The location of Indiana has made it an active hub for drug transportation and distribution both in and out of the State. The northern part of Indiana lies on Lake Michigan, which provides a major sea way access. In addition, numerous major interstates cross into Indiana and make it very easy for transport and to smuggle drugs. The major route of drug transportation is via the interstates using automobiles, cars or vans. The dominant drug cartels are the cartels that are organized, violent and well integrated with many other ethnic groups. These groups control the distribution of cocaine, methamphetamine and marijuana in the State of Indiana.
Both powdered cocaine and crack cocaine are easily available throughout the state. This one drug has been associated with a high rate of drug violence, crime, money laundering, rampant shootings and social upheaval. The majority of the cocaine drug trade is controlled by the cartels.
Heroin is the least readily available drug in Indiana. The South Eastern heroin controlled by the gangs has now been replaced by the Mexican brown heroin and black tar heroin. The majority of distribution of heroin is done by some very violent organizations that are very territorial.
Methamphetamine continues to be a common drug of abuse and its use is increasing exponentially in Indiana. The drug is smuggled in by the drug cartel organizations and transported via trucks, cars and vans. To increase profits, the product almost always is contaminated and not as potent as the local product. The locally made methamphetamine has had set backs since the Indiana Government forbade the sale of pre synthetic chemicals like ephedrine and pseudoephedrine in cough products. In addition, the intense scrutiny of law enforcement has led to closure of many methamphetamine laboratories.
The abuse of club drugs such as Ecstasy (MDMA), GHB, Ketamine, and LSD is not as significant as in other states. Seizures of club drugs are rare and the quantities are small. Most of the club drugs are smuggled in from other States. The majority of users appear to be college students who frequent night clubs.
Marijuana abuse is a nationwide problem and Indiana is no exception. The majority of marijuana is smuggled in from Mexico and distributed by both local and cartels. Because of the easy access to an integrated network of interstates, the major route of smuggling is via trucks. Locally grown marijuana is not so widespread but authorities have identified that rural area, national forests, game parks and public land is frequently used to cultivate marijuana. However, Indiana has a sophisticated air surveillance system and the DEA’s Domestic Cannabis Eradication and Suppression Program has led to eradication of numerous crops in Northern Indiana.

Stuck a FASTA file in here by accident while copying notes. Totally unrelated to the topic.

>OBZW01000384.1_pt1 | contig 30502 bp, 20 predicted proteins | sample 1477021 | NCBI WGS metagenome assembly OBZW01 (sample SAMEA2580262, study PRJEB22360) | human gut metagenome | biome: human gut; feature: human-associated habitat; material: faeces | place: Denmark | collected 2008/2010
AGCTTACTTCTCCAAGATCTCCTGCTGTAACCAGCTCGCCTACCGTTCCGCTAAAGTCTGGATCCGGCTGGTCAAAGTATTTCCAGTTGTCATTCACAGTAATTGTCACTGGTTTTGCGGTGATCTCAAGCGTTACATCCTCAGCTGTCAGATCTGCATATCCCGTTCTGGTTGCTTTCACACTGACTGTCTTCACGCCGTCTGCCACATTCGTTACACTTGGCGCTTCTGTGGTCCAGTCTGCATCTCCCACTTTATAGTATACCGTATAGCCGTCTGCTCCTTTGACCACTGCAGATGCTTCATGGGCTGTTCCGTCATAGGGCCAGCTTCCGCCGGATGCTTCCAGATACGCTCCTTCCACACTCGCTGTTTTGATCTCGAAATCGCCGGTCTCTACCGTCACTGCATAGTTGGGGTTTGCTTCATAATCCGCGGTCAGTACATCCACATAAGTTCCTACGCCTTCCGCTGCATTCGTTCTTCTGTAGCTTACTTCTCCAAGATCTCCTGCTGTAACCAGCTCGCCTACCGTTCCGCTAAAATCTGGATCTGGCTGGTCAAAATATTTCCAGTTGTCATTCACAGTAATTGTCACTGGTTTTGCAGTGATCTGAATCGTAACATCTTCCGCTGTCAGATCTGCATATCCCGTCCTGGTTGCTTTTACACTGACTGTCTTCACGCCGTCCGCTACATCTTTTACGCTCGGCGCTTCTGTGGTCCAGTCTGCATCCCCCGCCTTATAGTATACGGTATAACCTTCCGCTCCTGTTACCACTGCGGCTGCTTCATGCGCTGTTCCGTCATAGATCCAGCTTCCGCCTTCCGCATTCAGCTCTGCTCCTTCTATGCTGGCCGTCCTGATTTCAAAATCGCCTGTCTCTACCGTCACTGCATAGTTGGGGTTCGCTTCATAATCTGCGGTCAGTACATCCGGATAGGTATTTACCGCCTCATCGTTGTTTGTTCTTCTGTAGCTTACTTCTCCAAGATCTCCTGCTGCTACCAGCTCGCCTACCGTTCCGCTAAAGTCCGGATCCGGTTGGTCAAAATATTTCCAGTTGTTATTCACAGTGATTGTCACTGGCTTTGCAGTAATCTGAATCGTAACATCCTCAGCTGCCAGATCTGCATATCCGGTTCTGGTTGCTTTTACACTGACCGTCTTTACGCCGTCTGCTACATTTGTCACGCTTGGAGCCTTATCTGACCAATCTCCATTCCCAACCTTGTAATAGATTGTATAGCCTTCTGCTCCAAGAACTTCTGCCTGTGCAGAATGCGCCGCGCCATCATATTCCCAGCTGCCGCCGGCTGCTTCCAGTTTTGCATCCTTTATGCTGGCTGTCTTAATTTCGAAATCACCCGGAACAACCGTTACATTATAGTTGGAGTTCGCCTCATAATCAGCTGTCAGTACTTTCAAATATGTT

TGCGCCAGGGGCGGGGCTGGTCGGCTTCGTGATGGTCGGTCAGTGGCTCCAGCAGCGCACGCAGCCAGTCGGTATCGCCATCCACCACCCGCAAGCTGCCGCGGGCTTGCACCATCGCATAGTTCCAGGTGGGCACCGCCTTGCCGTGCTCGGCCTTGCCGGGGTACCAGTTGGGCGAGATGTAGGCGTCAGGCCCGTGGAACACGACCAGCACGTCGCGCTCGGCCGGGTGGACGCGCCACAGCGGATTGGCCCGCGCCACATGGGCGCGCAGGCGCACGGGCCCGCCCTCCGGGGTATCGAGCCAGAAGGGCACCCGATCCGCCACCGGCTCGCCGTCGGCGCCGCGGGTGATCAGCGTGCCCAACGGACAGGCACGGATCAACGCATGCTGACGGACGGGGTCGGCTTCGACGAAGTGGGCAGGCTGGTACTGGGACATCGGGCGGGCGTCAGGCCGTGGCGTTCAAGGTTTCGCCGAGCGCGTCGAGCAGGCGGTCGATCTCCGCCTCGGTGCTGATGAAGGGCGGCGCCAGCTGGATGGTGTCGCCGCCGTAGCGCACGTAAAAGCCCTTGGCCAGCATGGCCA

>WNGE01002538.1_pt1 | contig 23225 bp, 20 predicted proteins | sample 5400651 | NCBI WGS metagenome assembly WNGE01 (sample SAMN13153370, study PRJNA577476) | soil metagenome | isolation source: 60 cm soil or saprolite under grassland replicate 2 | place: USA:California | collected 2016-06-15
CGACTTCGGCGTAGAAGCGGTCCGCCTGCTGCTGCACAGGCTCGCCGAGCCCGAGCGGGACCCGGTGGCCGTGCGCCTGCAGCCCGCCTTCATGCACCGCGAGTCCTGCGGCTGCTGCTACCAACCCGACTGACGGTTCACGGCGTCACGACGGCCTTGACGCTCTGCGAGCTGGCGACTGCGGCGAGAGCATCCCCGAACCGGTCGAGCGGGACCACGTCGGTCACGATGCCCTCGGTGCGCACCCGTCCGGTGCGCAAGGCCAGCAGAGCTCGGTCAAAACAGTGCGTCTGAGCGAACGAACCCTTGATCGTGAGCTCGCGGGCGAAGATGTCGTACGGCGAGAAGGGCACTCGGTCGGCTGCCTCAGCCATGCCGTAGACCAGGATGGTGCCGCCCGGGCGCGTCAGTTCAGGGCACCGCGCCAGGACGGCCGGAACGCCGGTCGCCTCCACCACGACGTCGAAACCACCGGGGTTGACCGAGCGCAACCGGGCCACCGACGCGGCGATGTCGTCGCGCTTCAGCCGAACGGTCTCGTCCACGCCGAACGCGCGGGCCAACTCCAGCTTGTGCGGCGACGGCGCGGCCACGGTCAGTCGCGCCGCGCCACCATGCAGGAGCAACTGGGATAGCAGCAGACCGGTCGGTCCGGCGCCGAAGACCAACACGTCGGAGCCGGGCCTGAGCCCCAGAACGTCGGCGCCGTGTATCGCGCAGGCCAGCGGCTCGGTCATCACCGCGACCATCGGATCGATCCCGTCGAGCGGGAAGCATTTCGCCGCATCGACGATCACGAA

Current investigations indicate that abuse of prescription drugs and hydrocodone products such as Vicodin, oxycontin and Percocet continues to be a problem in Indiana. Primary methods of persion being reported are illegal sale and distribution by health care professionals, “doctor shopping” and forged prescriptions. Recent drug seizures indicate that Xanax, Valium, and methadone are also in the list of pharmaceutical drugs being highly abused in Indiana.
DEA Mobile Enforcement Teams have been established in response to the overwhelming problem of drug-related violent crimes in towns and cities across the nation. Since the inception of the MET Program, thousands of arrests have occurred. In addition DEA regional enforcement teams have helped to augment existing DEA pision resources by targeting drug organizations operating in the United States where there is a lack of sufficient local drug law enforcement.
In 2004, the State of Indiana expanded the prescription-monitoring program to include Schedule II to Schedule V pharmaceutical controlled substances.
Indiana was quick to realize that imprisonment of every drug offender was not cost effective and that the drug addicts were not all criminals. The state legislatures acknowledged that keeping all drug offenders in prisons was costing tax payers more than $75 million a year. To free up space in their state prisons and save taxpayers money, modern drug reforms were passed in 2001 which allowed nonviolent drug offenders to receive drug treatment, home detention or work release instead of prison time.
In the words of State Rep. B. Patrick Bauer (D-South Bend), "Many of these prisoners are drug offenders who are not dangerous to society. They are only dangerous to themselves. We put them in prisons, which are known as schools of crime, they come out hardened and two of three go back. We're trying to stem the tide of building prisons. It's a tax savings, but also perhaps we need to focus more on drug rehabilitation."
Today Indiana has improved its drug treatment and drug rehabilitation programs from money seized during drug raids and is helping drug addicts recover without confining them to prison.
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